Update in Diagnosis and Management
This slide pictorially depicts the concept of supersaturation. Supersaturation always exists in relationship to a specific crystal type. A solution is saturated for a specific phase if a crystal of that type neither dissolves nor grows when placed into the solution. The solution is under saturated if the crystal dissolves, and supersaturated if it grows.
In practice, we use a computer program called Equil2 to calculate the theoretic supersaturation of urine in relationship to crystals that can produce kidney stones. Equil2 has the binding coefficients for all common ion pairs that exist in urine, and the program goes through an iterative process to satisfy all of these binding pairs at once, each to the greatest extent possible. Equil2 reports in two scales. One is the relative supersaturation (or RSS scale). In this scale an RSS of 1 indicates a solution is exactly at saturation. The other scale is the exponential DG scale; DG is an abbreviation for a delta Gibbs free energy term. In this scale a DG value of 0 indicates an exactly saturated solution.
Jump to section:
- Kidney Stones
- Why do Kidney Stones Form?
- Genetics and Environment
- Not All Stones are Created Equal: Stone Analysis is Very Helpful
- Laboratory Evaluation
- Supersaturation Index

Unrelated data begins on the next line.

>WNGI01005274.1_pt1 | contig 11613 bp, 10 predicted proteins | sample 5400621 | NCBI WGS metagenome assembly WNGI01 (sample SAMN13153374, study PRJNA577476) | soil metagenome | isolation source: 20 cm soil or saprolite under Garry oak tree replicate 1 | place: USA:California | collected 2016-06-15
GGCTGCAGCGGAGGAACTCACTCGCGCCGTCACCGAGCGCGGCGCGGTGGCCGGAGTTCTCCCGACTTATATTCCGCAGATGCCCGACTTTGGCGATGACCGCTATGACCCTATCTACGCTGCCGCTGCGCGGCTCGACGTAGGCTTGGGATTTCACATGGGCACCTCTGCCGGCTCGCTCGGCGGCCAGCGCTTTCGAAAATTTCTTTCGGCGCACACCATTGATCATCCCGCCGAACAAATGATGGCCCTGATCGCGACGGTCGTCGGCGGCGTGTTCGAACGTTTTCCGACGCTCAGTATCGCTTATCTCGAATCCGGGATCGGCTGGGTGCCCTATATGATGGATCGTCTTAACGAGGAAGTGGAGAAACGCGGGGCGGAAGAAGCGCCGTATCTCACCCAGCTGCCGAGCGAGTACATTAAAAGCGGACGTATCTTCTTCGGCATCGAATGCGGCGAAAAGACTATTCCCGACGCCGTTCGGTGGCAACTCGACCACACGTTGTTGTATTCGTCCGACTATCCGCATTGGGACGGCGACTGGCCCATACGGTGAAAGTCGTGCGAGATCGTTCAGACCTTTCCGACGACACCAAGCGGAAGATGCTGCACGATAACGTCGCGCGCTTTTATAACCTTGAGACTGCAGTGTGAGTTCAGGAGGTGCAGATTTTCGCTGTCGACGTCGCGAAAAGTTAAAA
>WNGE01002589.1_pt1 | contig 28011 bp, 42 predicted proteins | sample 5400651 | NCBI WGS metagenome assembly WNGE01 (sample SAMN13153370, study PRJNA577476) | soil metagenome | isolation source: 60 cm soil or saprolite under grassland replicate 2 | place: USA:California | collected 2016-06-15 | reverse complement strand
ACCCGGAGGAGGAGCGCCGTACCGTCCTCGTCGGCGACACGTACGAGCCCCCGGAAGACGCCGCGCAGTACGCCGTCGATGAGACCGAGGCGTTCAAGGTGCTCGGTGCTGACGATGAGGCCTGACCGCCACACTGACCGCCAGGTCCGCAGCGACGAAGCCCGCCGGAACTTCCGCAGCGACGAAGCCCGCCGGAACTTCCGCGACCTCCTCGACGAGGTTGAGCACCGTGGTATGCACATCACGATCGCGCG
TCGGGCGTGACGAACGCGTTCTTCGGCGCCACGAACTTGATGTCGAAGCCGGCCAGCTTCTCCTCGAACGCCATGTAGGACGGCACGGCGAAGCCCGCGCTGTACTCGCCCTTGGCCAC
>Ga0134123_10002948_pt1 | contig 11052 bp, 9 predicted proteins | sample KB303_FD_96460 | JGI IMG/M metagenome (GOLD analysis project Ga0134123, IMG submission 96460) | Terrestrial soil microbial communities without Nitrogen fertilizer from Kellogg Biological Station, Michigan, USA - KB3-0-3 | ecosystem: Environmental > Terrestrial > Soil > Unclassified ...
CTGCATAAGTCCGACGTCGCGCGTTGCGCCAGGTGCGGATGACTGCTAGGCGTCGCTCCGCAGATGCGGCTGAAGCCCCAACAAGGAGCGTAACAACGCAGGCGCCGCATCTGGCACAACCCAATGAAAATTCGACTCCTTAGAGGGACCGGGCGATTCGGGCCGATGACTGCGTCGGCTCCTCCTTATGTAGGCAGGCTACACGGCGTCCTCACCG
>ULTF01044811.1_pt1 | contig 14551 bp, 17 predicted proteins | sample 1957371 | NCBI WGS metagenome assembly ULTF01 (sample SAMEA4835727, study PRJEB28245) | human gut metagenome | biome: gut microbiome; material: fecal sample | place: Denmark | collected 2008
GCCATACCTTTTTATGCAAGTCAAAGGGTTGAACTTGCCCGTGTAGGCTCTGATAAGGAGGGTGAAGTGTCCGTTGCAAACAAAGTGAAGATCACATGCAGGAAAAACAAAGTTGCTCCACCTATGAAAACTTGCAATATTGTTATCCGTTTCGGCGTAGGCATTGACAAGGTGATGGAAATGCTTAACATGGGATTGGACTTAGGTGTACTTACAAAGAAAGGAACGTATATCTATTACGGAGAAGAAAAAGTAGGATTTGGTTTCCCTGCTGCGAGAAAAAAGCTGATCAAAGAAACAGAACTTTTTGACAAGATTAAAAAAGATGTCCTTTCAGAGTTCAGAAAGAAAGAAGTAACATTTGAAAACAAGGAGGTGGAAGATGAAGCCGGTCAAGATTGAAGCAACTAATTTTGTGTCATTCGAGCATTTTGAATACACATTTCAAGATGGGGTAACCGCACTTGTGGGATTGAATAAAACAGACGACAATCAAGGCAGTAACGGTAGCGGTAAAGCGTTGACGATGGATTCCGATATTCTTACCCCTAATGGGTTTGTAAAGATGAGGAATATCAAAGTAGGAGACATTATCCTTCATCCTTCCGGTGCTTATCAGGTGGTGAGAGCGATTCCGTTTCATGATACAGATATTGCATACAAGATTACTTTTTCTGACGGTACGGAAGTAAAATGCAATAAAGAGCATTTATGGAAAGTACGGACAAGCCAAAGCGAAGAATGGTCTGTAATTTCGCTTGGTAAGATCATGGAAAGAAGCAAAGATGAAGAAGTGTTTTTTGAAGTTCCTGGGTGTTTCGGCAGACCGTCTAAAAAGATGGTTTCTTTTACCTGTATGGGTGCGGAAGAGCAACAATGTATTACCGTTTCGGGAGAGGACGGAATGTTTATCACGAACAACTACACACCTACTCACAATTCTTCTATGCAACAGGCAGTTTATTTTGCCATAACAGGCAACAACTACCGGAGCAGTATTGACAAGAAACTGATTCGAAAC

- Components of the Urinary Supersaturation Profile
- Uses of Urinary Supersaturation
- Common Features Increase Urinary Supersaturation in Patients with Idiopathic Calcium Oxalate Nephrolithiasis
- "Conservative" Dietary Recommendations for Calcium Oxalate Stone Formers
- Causes of Hypercalciuria
- Genetic Hypercalciuria
- Genetic Hypercalciuria: Treatment
- What is Oxalate?
- Hyperoxaluria: What is the Relevant Concentration?
- Oxalate Balance on a Typical Western Diet
- Enteric Hyperoxaluria is Caused by Fat Malabsorption
- Control of Urinary Citrate: Largely Due to Systemic Acid Base Balance
- Treatments for Enteric Hyperoxaluria
- Low Urinary Citrate
- Hyperuricosuria is a Risk Factor for Calcium Oxalate Stones
- Uric Acid is Very Insoluble at Low pH
- Calcium Phosphate is Very Insoluble at High pH!
- Cystine Stones
- Struvite stones